WHO’s Mason believes the targets set by the new integrated approach for ending preventable child deaths from pneumonia and diarrhea by 2025 are achievable.
 
“In this respect, we are saying that pneumonia in children under five, there should be no fewer than three per thousand deaths and for diarrhea fewer than one per thousand deaths, which is totally less than four per thousand deaths from these two diseases," explained Mason. "And, we believe that in a further 10 years, we should be able to have no deaths from diarrhea and pneumonia.”  
 
Dr. Mason says it will cost just over $6 billion to implement the strategy over a 10-year period.  She says that comes to just about $600 million a year.  She notes the return from this relatively small amount of money is huge in terms of millions of children’s lives saved.

You May Like

Wikipedia Proves Useful for Tracking Flu

Technique gave better results than Center for Disease Control (CDC) and Google’s Flu Trends More

Turkish Law Gives Spy Agency Controversial Powers

Parliament approves legislation to bolster powers of intelligence service, which government claims is necessary to modernize and deal with new threats Turkey faces More

Video Face of American Farmer Changing

Average American farmer is now 58 years old, and farmers 65 and older are the fastest growing segment of the population More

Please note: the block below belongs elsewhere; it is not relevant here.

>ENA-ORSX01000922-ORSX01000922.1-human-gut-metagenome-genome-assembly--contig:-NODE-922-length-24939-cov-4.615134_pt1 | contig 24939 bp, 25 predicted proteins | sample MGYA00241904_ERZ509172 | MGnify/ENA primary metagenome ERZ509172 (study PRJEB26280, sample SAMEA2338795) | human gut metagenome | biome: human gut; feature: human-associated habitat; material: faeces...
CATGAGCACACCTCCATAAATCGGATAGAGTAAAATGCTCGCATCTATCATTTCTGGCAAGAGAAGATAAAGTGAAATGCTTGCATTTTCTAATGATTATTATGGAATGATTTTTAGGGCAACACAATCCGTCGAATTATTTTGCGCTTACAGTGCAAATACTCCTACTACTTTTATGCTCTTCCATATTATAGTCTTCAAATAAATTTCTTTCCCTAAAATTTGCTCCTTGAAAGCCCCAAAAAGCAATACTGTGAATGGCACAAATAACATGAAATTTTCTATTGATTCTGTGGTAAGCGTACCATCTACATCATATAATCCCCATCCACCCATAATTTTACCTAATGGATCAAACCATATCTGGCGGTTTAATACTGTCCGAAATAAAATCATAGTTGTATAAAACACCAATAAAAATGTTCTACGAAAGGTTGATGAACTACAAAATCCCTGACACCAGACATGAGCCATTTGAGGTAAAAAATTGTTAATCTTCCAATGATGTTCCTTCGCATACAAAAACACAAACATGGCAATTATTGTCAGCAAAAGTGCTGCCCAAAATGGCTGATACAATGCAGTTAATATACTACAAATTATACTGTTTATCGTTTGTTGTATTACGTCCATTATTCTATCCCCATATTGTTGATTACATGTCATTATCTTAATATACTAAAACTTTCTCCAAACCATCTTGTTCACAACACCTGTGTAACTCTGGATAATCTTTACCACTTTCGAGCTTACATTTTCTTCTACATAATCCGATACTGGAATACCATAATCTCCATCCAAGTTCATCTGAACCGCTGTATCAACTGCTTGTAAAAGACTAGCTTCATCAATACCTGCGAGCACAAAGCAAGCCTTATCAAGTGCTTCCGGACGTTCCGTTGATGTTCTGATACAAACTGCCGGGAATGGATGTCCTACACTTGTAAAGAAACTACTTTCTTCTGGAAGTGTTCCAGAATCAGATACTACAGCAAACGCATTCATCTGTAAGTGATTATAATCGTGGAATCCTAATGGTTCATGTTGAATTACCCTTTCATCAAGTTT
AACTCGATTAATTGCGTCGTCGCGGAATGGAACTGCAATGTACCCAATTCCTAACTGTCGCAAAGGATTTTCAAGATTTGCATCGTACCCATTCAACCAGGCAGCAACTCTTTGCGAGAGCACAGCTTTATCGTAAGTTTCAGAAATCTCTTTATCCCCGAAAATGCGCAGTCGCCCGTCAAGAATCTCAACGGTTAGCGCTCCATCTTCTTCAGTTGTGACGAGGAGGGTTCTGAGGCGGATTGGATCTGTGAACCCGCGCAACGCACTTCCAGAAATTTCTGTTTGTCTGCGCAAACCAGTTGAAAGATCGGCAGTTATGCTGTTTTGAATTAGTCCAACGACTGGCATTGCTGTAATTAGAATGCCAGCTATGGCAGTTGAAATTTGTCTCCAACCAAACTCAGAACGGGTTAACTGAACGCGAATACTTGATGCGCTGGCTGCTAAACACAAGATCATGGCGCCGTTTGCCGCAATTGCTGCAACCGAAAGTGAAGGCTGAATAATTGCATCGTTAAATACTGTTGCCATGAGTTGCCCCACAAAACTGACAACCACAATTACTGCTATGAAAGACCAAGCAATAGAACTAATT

This forum has been closed.
Comments
     
There are no comments in this forum. Be first and add one

Featured Videos

Your JavaScript is turned off or you have an old version of Adobe's Flash Player. Get the latest Flash player.
Face of American Farmer is Changingi
X
Mike Osborne
April 18, 2014
The average American farmer is now 58 years old, and farmers 65 and older are the fastest growing segment of the population. It’s a troubling trend signaling big changes ahead for American agriculture as aging farmers retire. Reporter Mike Osborne says a new report from the U.S. Census Bureau is suggesting what some of those changes might look like... and why they might not be so troubling.
Video

Video Face of American Farmer is Changing

The average American farmer is now 58 years old, and farmers 65 and older are the fastest growing segment of the population. It’s a troubling trend signaling big changes ahead for American agriculture as aging farmers retire. Reporter Mike Osborne says a new report from the U.S. Census Bureau is suggesting what some of those changes might look like... and why they might not be so troubling.
Video

Video Donetsk Governor: Ukraine Military Assault 'Delicate But Necessary'